Every year when December 2nd rolls around I smile, because in the 19th century it was a very significant date for my favorite imperial family: the Bonapartes. This date saw several Very Big Moments of Triumph for both Napoleon I and Napoleon III, and if there is one thing the Napoleons loved, it was Very Big Moments of Triumph. I suppose I enjoy them, too, because I got excited when I realized the air date for my final Bonaparte-related Footnoting History episode of the year (Napoleon Bonaparte's Near-Fatal Christmas) fell in with this bevy of historical anniversaries.
While that episode is about a December event in the life of Napoleon I, it is not about December 2nd itself, so I decided to use my blog to talk about the events that occurred on that date. Thus, I present to you four reasons you would celebrate December 2nd if you were a Bonaparte (or a Bonaparte supporter), in chronological order:
On December 2, 1804, Napoleon Bonaparte and his first wife, Josephine, were crowned France's Emperor and Empress at Notre Dame Cathedral in Paris. In 1799, Napoleon had staged a coup that overthrew the Directorate (that's France's government following the end of the guillotine-filled Reign of Terror) and put himself into a position of power. Napoleon's government, the Consulate, was initially built around the idea that his role as First Consul would have an end point. This did not happen. Over the next several years Napoleon transitioned from First Consul for a specific term to First Consul for Life(!) and then ultimately turned the whole thing up a notch by becoming Emperor(!!). This event was no small thing, as Napoleon even had the Pope come in for the ceremony during which both he and his wife, Josephine, were to be crowned. However, the Pope himself did not crown Napoleon. Napoleon decided to crown himself, and then to also crown his wife. Now France officially had an Emperor Napoleon I and an Empress Josephine. A pretty good day if you're Napoleon I.
[Fun fact: The famous painting of Napoleon crowning Josephine (by Jacques-Louis David, on display at the Louvre, and shown above) contains Napoleon's mother (known as "Madame Mère") sitting in a place of pride, at the center of the lower box. In reality, she and her son had a disagreement and she did not attend the ceremony.]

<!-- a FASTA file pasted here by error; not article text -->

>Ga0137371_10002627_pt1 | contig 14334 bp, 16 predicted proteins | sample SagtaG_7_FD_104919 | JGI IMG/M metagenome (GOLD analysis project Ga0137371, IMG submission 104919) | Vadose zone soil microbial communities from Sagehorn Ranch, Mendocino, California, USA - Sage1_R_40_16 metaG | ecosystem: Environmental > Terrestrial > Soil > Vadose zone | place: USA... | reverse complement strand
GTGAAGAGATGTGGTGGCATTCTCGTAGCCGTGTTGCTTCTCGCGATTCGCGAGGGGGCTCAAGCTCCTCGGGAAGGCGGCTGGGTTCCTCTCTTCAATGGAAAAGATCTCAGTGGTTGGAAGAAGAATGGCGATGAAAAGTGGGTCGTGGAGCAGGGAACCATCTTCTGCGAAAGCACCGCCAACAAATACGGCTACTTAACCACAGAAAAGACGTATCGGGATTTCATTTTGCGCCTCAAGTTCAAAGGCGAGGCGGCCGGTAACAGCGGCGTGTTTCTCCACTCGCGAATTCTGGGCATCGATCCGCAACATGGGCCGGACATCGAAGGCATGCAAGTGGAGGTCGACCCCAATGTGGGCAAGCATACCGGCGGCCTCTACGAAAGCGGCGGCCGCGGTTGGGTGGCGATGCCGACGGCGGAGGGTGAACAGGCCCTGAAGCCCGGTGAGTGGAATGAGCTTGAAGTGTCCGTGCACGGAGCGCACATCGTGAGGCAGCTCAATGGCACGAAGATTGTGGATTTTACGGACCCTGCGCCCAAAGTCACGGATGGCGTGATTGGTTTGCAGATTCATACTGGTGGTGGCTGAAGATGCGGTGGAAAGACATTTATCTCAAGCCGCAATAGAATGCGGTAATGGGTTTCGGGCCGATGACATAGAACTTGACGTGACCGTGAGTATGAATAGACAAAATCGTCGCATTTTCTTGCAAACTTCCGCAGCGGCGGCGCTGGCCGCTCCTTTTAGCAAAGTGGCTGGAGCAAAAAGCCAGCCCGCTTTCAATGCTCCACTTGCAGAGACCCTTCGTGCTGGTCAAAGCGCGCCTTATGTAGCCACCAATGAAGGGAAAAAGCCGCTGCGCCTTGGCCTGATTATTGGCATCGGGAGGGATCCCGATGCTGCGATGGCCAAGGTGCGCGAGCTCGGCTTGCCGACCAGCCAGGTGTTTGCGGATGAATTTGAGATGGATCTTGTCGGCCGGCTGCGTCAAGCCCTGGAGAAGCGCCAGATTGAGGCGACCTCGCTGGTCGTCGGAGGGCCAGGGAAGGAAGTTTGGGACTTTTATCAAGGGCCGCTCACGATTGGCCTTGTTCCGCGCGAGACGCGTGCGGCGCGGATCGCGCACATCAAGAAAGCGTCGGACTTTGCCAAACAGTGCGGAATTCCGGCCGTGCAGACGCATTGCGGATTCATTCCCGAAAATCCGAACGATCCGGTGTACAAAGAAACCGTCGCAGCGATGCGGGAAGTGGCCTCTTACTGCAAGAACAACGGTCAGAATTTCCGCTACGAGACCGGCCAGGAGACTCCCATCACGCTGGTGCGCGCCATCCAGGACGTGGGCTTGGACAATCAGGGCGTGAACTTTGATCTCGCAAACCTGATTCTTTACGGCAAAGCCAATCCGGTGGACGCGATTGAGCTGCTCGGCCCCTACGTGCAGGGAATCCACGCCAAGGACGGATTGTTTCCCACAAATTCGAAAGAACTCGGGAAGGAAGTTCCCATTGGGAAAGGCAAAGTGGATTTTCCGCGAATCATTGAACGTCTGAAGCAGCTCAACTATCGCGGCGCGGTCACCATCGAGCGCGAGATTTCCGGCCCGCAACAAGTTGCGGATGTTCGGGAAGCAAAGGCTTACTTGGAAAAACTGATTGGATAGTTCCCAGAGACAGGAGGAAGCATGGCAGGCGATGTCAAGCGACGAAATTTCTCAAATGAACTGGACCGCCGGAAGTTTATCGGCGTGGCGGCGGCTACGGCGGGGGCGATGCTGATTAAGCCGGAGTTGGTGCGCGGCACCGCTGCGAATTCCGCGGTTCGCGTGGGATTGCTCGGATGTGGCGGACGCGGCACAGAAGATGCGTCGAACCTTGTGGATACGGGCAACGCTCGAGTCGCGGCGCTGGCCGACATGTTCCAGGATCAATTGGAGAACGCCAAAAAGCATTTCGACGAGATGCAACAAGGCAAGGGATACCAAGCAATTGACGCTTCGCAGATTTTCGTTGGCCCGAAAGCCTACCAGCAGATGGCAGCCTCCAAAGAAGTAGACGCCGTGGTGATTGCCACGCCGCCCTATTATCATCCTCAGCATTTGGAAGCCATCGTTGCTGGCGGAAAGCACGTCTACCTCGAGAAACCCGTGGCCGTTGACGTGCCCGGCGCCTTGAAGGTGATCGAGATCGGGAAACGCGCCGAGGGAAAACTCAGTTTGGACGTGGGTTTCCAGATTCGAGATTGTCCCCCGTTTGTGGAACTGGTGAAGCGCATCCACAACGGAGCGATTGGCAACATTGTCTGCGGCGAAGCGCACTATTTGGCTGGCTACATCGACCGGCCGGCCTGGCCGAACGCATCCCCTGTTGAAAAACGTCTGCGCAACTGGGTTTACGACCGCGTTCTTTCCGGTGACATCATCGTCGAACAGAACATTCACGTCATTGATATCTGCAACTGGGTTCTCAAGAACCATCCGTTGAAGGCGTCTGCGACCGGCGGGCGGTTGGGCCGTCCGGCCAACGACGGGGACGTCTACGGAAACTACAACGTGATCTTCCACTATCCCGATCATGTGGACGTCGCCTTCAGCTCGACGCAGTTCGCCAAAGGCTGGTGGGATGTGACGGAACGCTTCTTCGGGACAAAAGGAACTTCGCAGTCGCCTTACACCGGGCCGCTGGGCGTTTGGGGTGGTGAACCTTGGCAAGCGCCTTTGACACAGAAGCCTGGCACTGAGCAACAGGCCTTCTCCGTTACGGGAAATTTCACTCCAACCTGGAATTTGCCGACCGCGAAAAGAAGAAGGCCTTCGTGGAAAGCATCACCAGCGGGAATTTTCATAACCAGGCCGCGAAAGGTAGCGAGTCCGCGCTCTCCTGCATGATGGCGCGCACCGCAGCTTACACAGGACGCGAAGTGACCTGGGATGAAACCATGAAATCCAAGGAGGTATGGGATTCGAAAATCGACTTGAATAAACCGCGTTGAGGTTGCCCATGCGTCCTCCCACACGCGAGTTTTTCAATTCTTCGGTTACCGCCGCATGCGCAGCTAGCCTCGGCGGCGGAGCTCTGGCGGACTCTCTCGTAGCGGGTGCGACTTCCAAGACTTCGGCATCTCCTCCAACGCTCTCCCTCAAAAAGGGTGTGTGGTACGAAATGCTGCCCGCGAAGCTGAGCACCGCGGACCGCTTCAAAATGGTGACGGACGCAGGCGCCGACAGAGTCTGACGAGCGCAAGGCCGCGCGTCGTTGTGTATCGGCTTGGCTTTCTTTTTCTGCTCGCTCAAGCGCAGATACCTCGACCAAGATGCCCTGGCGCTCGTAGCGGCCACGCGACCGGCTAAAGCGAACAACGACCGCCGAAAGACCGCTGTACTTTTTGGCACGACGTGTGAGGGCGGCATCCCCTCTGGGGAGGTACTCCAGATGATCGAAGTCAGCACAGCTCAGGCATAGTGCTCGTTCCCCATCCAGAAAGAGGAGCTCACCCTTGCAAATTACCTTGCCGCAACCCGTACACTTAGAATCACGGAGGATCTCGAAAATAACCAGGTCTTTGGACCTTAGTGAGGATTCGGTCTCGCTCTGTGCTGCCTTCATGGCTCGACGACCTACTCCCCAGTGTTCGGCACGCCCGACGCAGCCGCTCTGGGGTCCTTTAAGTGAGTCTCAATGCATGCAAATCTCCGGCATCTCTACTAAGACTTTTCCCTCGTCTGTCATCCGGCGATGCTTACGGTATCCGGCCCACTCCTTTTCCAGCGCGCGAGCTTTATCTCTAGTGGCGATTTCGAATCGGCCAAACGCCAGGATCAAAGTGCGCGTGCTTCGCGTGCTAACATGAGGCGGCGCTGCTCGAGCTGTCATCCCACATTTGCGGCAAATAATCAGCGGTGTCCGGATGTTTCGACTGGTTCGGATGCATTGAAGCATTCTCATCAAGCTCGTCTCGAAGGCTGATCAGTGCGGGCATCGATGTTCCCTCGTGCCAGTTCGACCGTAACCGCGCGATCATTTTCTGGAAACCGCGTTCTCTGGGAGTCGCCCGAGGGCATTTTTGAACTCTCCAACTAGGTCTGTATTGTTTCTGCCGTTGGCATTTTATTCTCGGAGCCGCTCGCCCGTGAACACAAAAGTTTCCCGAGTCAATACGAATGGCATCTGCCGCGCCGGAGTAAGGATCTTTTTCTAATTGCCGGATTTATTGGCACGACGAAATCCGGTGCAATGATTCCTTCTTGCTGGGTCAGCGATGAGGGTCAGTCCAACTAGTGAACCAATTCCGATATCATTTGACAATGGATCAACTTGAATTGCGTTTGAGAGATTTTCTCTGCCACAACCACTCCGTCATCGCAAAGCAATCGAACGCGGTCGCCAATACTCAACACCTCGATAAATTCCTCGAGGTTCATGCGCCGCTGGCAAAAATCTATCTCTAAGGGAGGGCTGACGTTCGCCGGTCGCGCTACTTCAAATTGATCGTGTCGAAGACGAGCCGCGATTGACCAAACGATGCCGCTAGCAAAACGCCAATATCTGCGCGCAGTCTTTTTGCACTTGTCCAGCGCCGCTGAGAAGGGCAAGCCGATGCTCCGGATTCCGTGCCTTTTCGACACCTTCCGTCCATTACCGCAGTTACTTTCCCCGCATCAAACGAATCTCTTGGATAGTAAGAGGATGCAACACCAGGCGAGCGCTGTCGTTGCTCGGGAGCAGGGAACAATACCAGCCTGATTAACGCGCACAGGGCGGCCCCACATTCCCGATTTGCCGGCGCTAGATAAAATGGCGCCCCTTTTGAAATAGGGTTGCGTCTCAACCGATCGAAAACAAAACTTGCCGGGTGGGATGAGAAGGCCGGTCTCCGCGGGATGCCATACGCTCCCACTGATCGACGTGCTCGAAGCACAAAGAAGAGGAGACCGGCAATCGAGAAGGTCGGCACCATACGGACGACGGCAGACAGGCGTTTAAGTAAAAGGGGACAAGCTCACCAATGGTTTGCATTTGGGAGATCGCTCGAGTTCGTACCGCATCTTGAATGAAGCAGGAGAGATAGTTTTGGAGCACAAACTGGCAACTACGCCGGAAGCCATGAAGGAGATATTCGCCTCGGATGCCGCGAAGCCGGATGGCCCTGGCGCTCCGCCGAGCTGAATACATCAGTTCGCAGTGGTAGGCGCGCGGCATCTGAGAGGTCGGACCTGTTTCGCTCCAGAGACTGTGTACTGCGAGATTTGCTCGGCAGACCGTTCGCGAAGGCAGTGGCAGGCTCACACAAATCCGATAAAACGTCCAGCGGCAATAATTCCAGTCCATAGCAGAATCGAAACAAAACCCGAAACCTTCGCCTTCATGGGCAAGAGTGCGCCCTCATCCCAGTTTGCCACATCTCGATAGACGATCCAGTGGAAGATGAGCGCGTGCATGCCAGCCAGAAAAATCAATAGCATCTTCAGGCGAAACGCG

On December 2, 1805, Emperor Napoleon I defeated an Austro-Russian army at the Battle of Austerlitz. It was a massive blow to the Third Coalition (which included among its participants Britain, Russia, and Austria), and resulted in an armistice being signed between France and Austria.
The day following the victory, Napoleon reminded his soldiers of the coronation of the prior year and commended them for their work in defending it:
"Soldiers, when the French people placed the imperial crown upon my head, I entrusted myself to you so as to keep that crown ever in that high state of glory which alone could give it value for me. However, at the same time, our enemies sought to destroy and dishonor it! And they wanted to force me to place that iron crown – won by the blood of so many Frenchmen – on the head of one of our cruelest enemies! These were indeed overweening and senseless schemes which, on the very anniversary day of the coronation of your emperor, you have nullified and confounded! You have taught them the lesson that it is easier to challenge and threaten us than to beat us." (Proclamation After Austerlitz, 3 December 1805)
The Battle of Austerlitz was one of the most significant of Napoleon I's reign. His tomb at Les Invalides in Paris is surrounded by the image of a crown of laurels which names his biggest victories, and Austerlitz is among them.
On December 2, 1851, the Bonapartes were ready for an imperial come back. The First Empire had ended in 1815, and for a period of time Bonapartes were completely banned from France. But things changed, Bonapartes were allowed in again, and eventually the future Emperor Napoleon III was at the forefront of French politics. But since he wasn't Emperor Napoleon III yet, in 1851 he was still known as Louis-Napoleon. He was not a direct descendant of Napoleon I but he was related to him in two separate ways. He was Napoleon I's nephew, because his father (Louis Bonaparte, one-time King of Holland) was Napoleon I's brother. He was also Napoleon I's step-grandson, because his mother (Hortense de Beauharnais Bonaparte, one-time Queen of Holland) was the daughter of Napoleon I's first wife, Josephine, and her first husband, Alexandre de Beauharnais.
Louis-Napoleon was elected President of the Second French Republic in 1848. However, much like his late uncle, Louis-Napoleon didn't think that was good enough. So, purposely choosing a date that was special for the First Empire, Louis-Napoleon staged his own coup on December 2, 1851 and set France yet again on the road to Empire.
On December 2, 1852, exactly a year later and still utilizing the auspicious family date, the Second Empire was officially proclaimed. Louis-Napoleon was Louis-Napoleon no more. He was Emperor Napoleon III. No, I did not skip over the rule of a Napoleon II. Although Napoleon I did have son with his second wife, Marie Louise, that son had never truly ruled and had passed away twenty years earlier. So when Louis-Napoleon took the name Napoleon III, he did so in recognition of his cousin, who would have ruled as Napoleon II.
Napoleon III actually ruled for longer than Napoleon I, and they had some personal similarities. Just like his uncle, Napoleon III only had one legitimate son (who also never ruled), was eventually overthrown, and died in exile (though in England, while Napoleon I died on St. Helena). Of course they also shared one more thing, an appreciation of their family's history of success on December 2nd.